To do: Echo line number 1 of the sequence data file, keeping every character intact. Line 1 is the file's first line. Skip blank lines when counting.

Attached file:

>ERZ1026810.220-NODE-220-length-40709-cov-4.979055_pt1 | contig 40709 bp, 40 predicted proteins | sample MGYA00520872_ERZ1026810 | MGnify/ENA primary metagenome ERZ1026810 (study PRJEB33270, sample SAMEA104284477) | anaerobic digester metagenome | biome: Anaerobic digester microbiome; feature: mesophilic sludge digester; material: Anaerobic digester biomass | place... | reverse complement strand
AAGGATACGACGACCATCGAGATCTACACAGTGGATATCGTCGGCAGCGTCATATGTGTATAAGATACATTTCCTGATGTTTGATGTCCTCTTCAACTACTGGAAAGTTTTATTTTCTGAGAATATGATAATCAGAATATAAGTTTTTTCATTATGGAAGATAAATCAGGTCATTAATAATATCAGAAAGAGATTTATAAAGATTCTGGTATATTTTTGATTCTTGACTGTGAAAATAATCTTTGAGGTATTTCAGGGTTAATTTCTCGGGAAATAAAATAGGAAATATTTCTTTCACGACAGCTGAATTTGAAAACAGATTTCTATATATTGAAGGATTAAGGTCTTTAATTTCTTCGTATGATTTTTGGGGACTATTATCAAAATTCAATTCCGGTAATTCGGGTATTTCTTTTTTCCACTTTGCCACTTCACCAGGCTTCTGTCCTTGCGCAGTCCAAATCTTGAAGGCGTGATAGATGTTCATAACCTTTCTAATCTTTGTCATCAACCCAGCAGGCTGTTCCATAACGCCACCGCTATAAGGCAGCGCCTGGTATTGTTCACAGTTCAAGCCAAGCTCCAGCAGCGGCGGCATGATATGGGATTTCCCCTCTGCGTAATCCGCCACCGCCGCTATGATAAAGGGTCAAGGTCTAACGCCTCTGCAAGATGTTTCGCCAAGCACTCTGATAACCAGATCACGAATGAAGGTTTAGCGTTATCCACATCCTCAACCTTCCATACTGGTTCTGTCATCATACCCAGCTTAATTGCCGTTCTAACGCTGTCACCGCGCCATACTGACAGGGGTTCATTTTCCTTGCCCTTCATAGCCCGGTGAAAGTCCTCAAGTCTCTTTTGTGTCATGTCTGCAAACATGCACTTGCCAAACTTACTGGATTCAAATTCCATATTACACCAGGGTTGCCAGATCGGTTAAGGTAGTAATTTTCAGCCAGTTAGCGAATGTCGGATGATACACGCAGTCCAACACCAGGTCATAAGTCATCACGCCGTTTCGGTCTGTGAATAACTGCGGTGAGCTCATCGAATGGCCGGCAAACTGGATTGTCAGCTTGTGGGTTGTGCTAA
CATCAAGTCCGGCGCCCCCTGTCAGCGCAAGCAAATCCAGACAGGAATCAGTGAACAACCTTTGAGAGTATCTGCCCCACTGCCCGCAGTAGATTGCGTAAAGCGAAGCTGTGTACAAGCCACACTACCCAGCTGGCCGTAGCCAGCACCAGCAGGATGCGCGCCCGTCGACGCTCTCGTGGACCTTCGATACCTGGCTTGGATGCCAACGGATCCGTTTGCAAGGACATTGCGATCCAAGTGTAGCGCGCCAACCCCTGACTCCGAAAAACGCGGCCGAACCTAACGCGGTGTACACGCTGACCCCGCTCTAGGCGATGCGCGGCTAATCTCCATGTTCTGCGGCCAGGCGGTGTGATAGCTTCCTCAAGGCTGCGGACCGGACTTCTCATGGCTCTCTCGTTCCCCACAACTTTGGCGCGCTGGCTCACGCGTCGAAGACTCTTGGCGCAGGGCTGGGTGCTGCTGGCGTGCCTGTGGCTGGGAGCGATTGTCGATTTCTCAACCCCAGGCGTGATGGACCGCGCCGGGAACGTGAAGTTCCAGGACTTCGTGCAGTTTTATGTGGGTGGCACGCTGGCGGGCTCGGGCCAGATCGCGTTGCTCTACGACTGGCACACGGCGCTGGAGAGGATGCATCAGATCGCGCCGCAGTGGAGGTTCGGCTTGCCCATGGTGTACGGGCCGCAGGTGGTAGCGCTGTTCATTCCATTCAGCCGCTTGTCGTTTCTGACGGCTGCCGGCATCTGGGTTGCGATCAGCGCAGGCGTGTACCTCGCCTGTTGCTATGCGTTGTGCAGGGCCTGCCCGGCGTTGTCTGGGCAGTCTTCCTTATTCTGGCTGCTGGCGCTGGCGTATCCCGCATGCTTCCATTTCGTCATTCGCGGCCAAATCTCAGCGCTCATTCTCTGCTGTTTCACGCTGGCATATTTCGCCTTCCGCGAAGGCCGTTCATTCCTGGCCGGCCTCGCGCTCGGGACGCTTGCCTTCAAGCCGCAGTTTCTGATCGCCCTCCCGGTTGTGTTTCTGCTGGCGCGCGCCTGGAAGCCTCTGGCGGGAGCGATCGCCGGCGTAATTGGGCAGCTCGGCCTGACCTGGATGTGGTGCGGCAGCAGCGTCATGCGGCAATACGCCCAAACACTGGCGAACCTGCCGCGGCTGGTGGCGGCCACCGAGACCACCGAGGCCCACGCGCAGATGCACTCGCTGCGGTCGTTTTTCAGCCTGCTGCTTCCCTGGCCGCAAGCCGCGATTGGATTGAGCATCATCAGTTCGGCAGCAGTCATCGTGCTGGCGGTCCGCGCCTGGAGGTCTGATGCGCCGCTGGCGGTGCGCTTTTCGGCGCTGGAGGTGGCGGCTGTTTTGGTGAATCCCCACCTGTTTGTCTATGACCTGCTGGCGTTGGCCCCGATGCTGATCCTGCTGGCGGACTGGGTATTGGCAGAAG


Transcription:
>ERZ1026810.220-NODE-220-length-40709-cov-4.979055_pt1 | contig 40709 bp, 40 predicted proteins | sample MGYA00520872_ERZ1026810 | MGnify/ENA primary metagenome ERZ1026810 (study PRJEB33270, sample SAMEA104284477) | anaerobic digester metagenome | biome: Anaerobic digester microbiome; feature: mesophilic sludge digester; material: Anaerobic digester biomass | place... | reverse complement strand